Well its all change in Employment Law today, one of those changes is the Income Tax (Pay As You Earn) (Amendment) Regulations 2011 coming into force which will affect the PAYE treatment of termination payments made to ex-employees after a P45 has been issued.

Previously, if a taxable termination payment was made after the P45 has been issued, then the employer will deduct tax at the basic rate (20%) using code BR. The employee is then responsible for declaring the amount of the termination payment in their tax return for the relevant tax year and paying any further tax due. Whilst this does not change the overall amount of tax that is payable, it does provide a cash flow advantage for employees who pay tax at the higher (40%) or additional (50%) rates.

But as from today if a taxable termination payment is made after the P45 has been issued then the employer must deduct PAYE at the full 20%, 40% or 50% rates using code OT which won’t take into consdideration the personal allowance. This could potentially lead to ex-employees overpaying tax and, as a result, having to reclaim the money via their tax return. The regulations therefore largely remove the current cash flow advantage to employees who pay tax at the higher or additional rates.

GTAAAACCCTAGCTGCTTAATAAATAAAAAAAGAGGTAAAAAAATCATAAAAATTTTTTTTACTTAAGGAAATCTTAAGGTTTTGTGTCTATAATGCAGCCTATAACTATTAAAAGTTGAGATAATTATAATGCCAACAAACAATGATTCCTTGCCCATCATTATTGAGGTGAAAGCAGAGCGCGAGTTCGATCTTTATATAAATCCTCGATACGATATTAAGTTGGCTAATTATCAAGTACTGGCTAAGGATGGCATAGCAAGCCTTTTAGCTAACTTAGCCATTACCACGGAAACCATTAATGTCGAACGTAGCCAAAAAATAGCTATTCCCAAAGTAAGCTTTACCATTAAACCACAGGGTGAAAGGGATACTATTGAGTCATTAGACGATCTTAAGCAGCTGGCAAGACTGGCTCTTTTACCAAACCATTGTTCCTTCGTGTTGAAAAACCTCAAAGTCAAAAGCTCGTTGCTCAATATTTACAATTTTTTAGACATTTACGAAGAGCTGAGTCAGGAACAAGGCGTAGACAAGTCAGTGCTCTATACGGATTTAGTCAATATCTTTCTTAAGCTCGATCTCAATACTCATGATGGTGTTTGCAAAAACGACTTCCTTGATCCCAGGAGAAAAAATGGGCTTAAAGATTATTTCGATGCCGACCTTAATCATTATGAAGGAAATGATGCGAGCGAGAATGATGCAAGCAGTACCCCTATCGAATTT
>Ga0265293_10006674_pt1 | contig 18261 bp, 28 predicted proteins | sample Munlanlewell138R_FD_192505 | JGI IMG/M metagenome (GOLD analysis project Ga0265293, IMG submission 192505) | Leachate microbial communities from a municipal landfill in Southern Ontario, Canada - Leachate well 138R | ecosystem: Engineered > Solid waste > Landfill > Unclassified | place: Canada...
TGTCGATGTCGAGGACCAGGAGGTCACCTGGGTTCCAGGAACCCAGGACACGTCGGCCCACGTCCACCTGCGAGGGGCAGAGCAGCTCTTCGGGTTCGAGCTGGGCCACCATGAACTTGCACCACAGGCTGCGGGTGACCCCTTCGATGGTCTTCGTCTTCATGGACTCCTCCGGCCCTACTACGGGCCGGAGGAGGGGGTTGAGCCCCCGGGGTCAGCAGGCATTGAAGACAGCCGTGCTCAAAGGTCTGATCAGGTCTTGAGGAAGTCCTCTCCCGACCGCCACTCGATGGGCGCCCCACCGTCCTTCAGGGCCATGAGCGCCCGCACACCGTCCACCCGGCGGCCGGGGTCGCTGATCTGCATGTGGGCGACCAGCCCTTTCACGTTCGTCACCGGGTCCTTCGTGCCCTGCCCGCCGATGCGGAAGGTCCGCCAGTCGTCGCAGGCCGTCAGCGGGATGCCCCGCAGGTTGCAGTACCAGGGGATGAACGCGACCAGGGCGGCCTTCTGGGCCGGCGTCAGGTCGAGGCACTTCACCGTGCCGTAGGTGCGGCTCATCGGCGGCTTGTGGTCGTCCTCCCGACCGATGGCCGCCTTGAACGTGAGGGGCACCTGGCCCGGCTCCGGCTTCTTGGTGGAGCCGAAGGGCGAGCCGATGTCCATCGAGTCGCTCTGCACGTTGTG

So what should employers do as from today?:

• Where possible, make termination payments before issuing the P45 in an effort to ensure that the correct amount of tax is deducted and avoid, for example, a basic rate taxpayer having to reclaim overpaid tax through self-assessment if they do not immediately get another job.

• If payments are made after the P45 has been issued then it may be beneficial to stagger the payments i.e. use monthly instalments because each separate payment is subject to PAYE independently and account is not taken of the earlier payments when working out the PAYE on later payments. The key factor here is that the date of entitlement must be staggered

As Editor of Lawble, Gill helps business and individuals become better informed about their legal rights. Gill is a content specialist in the fields of law, tax and human resources.